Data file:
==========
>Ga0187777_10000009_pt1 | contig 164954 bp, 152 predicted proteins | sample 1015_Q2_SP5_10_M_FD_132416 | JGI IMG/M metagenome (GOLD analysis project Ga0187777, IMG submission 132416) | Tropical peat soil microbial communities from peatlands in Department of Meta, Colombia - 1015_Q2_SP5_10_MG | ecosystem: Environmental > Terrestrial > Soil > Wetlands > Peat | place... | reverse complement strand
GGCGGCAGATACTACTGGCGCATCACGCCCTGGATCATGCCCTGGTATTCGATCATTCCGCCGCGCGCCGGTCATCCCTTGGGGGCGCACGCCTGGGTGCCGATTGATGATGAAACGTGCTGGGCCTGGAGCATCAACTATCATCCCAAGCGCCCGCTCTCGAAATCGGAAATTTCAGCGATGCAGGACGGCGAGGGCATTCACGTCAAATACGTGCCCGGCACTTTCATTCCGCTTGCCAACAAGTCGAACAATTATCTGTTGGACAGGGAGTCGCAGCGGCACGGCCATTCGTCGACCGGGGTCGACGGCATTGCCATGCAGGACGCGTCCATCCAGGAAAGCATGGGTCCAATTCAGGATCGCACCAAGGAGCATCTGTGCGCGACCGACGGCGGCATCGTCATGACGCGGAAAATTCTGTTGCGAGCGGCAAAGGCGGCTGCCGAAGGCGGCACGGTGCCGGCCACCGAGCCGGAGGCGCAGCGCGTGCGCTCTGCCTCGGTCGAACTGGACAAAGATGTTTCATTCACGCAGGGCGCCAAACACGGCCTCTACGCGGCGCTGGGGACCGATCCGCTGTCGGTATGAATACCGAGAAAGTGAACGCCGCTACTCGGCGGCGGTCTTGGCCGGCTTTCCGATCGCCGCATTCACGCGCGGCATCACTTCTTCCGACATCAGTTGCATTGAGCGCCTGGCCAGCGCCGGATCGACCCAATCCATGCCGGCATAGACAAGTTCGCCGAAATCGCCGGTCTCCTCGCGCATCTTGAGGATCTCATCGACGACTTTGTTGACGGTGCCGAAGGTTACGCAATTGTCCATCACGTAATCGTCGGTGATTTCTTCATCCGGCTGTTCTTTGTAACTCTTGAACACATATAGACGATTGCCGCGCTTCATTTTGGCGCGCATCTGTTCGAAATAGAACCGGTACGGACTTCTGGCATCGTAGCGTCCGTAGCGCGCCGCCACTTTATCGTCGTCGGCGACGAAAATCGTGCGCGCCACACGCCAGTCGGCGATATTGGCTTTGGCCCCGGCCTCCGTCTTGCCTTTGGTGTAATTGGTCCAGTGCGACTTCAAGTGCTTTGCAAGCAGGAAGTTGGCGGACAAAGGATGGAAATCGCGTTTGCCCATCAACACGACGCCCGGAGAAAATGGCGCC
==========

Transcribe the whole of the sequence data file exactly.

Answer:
>Ga0187777_10000009_pt1 | contig 164954 bp, 152 predicted proteins | sample 1015_Q2_SP5_10_M_FD_132416 | JGI IMG/M metagenome (GOLD analysis project Ga0187777, IMG submission 132416) | Tropical peat soil microbial communities from peatlands in Department of Meta, Colombia - 1015_Q2_SP5_10_MG | ecosystem: Environmental > Terrestrial > Soil > Wetlands > Peat | place... | reverse complement strand
GGCGGCAGATACTACTGGCGCATCACGCCCTGGATCATGCCCTGGTATTCGATCATTCCGCCGCGCGCCGGTCATCCCTTGGGGGCGCACGCCTGGGTGCCGATTGATGATGAAACGTGCTGGGCCTGGAGCATCAACTATCATCCCAAGCGCCCGCTCTCGAAATCGGAAATTTCAGCGATGCAGGACGGCGAGGGCATTCACGTCAAATACGTGCCCGGCACTTTCATTCCGCTTGCCAACAAGTCGAACAATTATCTGTTGGACAGGGAGTCGCAGCGGCACGGCCATTCGTCGACCGGGGTCGACGGCATTGCCATGCAGGACGCGTCCATCCAGGAAAGCATGGGTCCAATTCAGGATCGCACCAAGGAGCATCTGTGCGCGACCGACGGCGGCATCGTCATGACGCGGAAAATTCTGTTGCGAGCGGCAAAGGCGGCTGCCGAAGGCGGCACGGTGCCGGCCACCGAGCCGGAGGCGCAGCGCGTGCGCTCTGCCTCGGTCGAACTGGACAAAGATGTTTCATTCACGCAGGGCGCCAAACACGGCCTCTACGCGGCGCTGGGGACCGATCCGCTGTCGGTATGAATACCGAGAAAGTGAACGCCGCTACTCGGCGGCGGTCTTGGCCGGCTTTCCGATCGCCGCATTCACGCGCGGCATCACTTCTTCCGACATCAGTTGCATTGAGCGCCTGGCCAGCGCCGGATCGACCCAATCCATGCCGGCATAGACAAGTTCGCCGAAATCGCCGGTCTCCTCGCGCATCTTGAGGATCTCATCGACGACTTTGTTGACGGTGCCGAAGGTTACGCAATTGTCCATCACGTAATCGTCGGTGATTTCTTCATCCGGCTGTTCTTTGTAACTCTTGAACACATATAGACGATTGCCGCGCTTCATTTTGGCGCGCATCTGTTCGAAATAGAACCGGTACGGACTTCTGGCATCGTAGCGTCCGTAGCGCGCCGCCACTTTATCGTCGTCGGCGACGAAAATCGTGCGCGCCACACGCCAGTCGGCGATATTGGCTTTGGCCCCGGCCTCCGTCTTGCCTTTGGTGTAATTGGTCCAGTGCGACTTCAAGTGCTTTGCAAGCAGGAAGTTGGCGGACAAAGGATGGAAATCGCGTTTGCCCATCAACACGACGCCCGGAGAAAATGGCGCC